In 1983 I was in London, staying in the house of a friend of mine, Christine Hodder. Her partner, Piers, knew a man in Hampstead who wanted someone to house sit for him while he went on holiday. Piers, who had been a devotee of Bhagavan for years, introduced me and gave me a recommendation. The man who owned the house was a retired professor of art, having taught for many years at a prestigious London art school. His main claim to fame in the academic world was discovering hidden Rosicrucian symbols in centuries-old paintings.
Saturday, May 17, 2008
Integral Yoga Magazine: What is the essence of Papajis teachings?
David Godman: Papaji insisted that he was not a teacher and that he had no teachings. This was a somewhat perverse and paradoxical position for him to make because he spent decades of his life teaching people and giving them experiences of the Self.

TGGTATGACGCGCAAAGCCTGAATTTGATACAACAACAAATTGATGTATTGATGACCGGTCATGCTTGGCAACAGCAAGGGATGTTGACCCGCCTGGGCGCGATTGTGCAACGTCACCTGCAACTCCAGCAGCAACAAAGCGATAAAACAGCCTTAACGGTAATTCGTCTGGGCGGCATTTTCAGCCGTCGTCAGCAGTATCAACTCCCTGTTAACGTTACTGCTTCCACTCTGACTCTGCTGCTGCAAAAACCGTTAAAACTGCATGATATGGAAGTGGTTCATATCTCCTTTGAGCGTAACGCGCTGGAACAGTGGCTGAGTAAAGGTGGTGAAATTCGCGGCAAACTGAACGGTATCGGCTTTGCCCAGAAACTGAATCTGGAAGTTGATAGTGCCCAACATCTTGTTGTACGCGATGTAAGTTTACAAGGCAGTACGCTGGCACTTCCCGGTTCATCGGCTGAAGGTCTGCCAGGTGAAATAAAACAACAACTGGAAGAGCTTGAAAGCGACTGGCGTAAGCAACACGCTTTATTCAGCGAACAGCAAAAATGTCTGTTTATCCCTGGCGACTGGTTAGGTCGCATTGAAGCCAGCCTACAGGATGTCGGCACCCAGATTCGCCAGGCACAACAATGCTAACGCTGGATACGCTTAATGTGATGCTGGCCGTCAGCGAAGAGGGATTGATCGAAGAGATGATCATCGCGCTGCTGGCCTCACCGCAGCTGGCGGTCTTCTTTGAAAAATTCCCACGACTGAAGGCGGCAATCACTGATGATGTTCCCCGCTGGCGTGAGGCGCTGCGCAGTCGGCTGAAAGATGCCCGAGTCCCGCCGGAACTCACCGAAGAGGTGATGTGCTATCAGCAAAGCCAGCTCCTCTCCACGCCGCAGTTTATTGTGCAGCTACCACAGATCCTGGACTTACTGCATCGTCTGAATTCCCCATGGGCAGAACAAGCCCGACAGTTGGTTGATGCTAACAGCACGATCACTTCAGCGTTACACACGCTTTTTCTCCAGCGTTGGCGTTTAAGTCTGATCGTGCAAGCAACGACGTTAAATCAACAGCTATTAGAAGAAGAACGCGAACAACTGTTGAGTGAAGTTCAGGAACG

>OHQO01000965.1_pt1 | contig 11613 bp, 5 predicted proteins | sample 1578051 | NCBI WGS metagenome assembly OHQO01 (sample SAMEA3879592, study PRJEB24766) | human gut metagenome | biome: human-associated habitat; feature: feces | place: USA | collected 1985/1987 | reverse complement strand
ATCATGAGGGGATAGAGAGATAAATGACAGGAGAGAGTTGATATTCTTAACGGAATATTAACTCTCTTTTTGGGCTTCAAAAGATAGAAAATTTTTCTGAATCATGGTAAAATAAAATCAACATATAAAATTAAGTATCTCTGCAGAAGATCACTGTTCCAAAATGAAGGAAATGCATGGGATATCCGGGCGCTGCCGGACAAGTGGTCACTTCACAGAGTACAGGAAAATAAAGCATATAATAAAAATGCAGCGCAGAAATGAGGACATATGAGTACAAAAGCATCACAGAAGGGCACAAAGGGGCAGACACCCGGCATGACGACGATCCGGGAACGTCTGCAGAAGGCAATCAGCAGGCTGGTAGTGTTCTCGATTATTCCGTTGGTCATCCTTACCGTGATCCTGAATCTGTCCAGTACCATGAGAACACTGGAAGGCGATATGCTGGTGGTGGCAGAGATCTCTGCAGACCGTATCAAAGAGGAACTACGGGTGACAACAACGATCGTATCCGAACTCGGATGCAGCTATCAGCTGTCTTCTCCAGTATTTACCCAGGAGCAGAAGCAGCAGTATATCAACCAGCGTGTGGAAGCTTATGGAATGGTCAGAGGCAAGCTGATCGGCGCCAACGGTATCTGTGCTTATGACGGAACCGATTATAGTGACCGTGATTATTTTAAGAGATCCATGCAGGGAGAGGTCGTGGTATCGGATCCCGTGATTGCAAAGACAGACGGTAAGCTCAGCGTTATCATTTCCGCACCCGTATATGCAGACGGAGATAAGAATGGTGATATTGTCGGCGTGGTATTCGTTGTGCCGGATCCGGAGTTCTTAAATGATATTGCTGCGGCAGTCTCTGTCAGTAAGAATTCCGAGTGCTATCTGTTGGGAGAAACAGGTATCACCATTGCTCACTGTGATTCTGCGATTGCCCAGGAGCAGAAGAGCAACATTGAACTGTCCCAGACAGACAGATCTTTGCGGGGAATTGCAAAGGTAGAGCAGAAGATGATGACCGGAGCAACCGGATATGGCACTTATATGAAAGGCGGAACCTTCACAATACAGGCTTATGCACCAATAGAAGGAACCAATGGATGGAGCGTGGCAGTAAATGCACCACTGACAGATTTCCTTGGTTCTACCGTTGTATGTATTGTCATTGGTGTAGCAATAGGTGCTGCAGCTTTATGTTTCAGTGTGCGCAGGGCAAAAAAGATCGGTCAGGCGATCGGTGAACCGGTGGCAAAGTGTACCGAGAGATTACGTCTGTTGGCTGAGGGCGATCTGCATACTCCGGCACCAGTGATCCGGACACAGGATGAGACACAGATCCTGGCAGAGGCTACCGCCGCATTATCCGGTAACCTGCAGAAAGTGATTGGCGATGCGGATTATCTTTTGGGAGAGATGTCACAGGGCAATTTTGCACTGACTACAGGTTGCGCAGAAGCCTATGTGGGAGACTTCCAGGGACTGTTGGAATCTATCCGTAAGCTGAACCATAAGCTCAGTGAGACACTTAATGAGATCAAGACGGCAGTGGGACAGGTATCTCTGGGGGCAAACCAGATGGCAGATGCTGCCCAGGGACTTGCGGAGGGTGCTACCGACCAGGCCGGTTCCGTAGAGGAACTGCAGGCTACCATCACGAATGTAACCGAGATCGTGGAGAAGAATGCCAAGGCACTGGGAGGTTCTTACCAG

Papaji liked a Tamil phrase that Ramana Maharshi often uttered: Summa iru, which means Be quiet, or Be still. He said that taking the mind back to its source and making it abide there, without a single thought, was the way to make the Self reveal itself. If he had a teaching at all, it was telling people to Be quiet. Most people attempt to accomplish this in their spiritual practices; Papaji actually had the ability to make it happen for you while you were sitting in front of him.